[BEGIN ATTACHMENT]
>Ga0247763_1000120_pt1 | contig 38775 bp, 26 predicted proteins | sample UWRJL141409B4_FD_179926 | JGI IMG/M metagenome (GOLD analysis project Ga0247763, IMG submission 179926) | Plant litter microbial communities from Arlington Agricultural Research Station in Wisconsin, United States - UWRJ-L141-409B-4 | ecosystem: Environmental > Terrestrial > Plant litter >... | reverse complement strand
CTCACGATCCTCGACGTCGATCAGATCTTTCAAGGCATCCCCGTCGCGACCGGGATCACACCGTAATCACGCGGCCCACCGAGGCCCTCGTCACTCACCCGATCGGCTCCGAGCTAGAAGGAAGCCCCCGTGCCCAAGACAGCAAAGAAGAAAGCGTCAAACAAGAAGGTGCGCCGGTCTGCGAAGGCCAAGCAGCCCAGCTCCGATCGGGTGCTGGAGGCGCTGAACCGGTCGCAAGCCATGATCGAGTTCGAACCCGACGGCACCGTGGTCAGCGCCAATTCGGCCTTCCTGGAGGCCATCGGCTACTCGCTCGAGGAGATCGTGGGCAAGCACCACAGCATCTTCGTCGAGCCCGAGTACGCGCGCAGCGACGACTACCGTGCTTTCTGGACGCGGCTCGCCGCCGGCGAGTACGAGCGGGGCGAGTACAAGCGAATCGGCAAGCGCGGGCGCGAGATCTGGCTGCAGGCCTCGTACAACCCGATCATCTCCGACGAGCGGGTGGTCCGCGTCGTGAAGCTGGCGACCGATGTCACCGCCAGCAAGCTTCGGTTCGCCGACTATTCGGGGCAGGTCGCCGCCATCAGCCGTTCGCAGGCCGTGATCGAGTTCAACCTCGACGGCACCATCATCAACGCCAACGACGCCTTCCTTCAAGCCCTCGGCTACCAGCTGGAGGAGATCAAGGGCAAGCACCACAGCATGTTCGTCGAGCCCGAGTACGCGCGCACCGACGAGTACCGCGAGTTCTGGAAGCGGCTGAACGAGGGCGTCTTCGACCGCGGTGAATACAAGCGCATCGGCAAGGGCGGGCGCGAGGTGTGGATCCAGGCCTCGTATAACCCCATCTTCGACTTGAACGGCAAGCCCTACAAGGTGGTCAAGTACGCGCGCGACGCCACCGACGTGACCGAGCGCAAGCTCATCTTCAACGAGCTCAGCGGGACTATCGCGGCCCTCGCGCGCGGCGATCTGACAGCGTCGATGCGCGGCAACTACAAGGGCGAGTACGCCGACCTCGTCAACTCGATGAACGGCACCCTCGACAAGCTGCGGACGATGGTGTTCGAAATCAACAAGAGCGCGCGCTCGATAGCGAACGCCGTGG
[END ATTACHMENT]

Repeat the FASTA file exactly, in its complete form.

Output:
>Ga0247763_1000120_pt1 | contig 38775 bp, 26 predicted proteins | sample UWRJL141409B4_FD_179926 | JGI IMG/M metagenome (GOLD analysis project Ga0247763, IMG submission 179926) | Plant litter microbial communities from Arlington Agricultural Research Station in Wisconsin, United States - UWRJ-L141-409B-4 | ecosystem: Environmental > Terrestrial > Plant litter >... | reverse complement strand
CTCACGATCCTCGACGTCGATCAGATCTTTCAAGGCATCCCCGTCGCGACCGGGATCACACCGTAATCACGCGGCCCACCGAGGCCCTCGTCACTCACCCGATCGGCTCCGAGCTAGAAGGAAGCCCCCGTGCCCAAGACAGCAAAGAAGAAAGCGTCAAACAAGAAGGTGCGCCGGTCTGCGAAGGCCAAGCAGCCCAGCTCCGATCGGGTGCTGGAGGCGCTGAACCGGTCGCAAGCCATGATCGAGTTCGAACCCGACGGCACCGTGGTCAGCGCCAATTCGGCCTTCCTGGAGGCCATCGGCTACTCGCTCGAGGAGATCGTGGGCAAGCACCACAGCATCTTCGTCGAGCCCGAGTACGCGCGCAGCGACGACTACCGTGCTTTCTGGACGCGGCTCGCCGCCGGCGAGTACGAGCGGGGCGAGTACAAGCGAATCGGCAAGCGCGGGCGCGAGATCTGGCTGCAGGCCTCGTACAACCCGATCATCTCCGACGAGCGGGTGGTCCGCGTCGTGAAGCTGGCGACCGATGTCACCGCCAGCAAGCTTCGGTTCGCCGACTATTCGGGGCAGGTCGCCGCCATCAGCCGTTCGCAGGCCGTGATCGAGTTCAACCTCGACGGCACCATCATCAACGCCAACGACGCCTTCCTTCAAGCCCTCGGCTACCAGCTGGAGGAGATCAAGGGCAAGCACCACAGCATGTTCGTCGAGCCCGAGTACGCGCGCACCGACGAGTACCGCGAGTTCTGGAAGCGGCTGAACGAGGGCGTCTTCGACCGCGGTGAATACAAGCGCATCGGCAAGGGCGGGCGCGAGGTGTGGATCCAGGCCTCGTATAACCCCATCTTCGACTTGAACGGCAAGCCCTACAAGGTGGTCAAGTACGCGCGCGACGCCACCGACGTGACCGAGCGCAAGCTCATCTTCAACGAGCTCAGCGGGACTATCGCGGCCCTCGCGCGCGGCGATCTGACAGCGTCGATGCGCGGCAACTACAAGGGCGAGTACGCCGACCTCGTCAACTCGATGAACGGCACCCTCGACAAGCTGCGGACGATGGTGTTCGAAATCAACAAGAGCGCGCGCTCGATAGCGAACGCCGTGG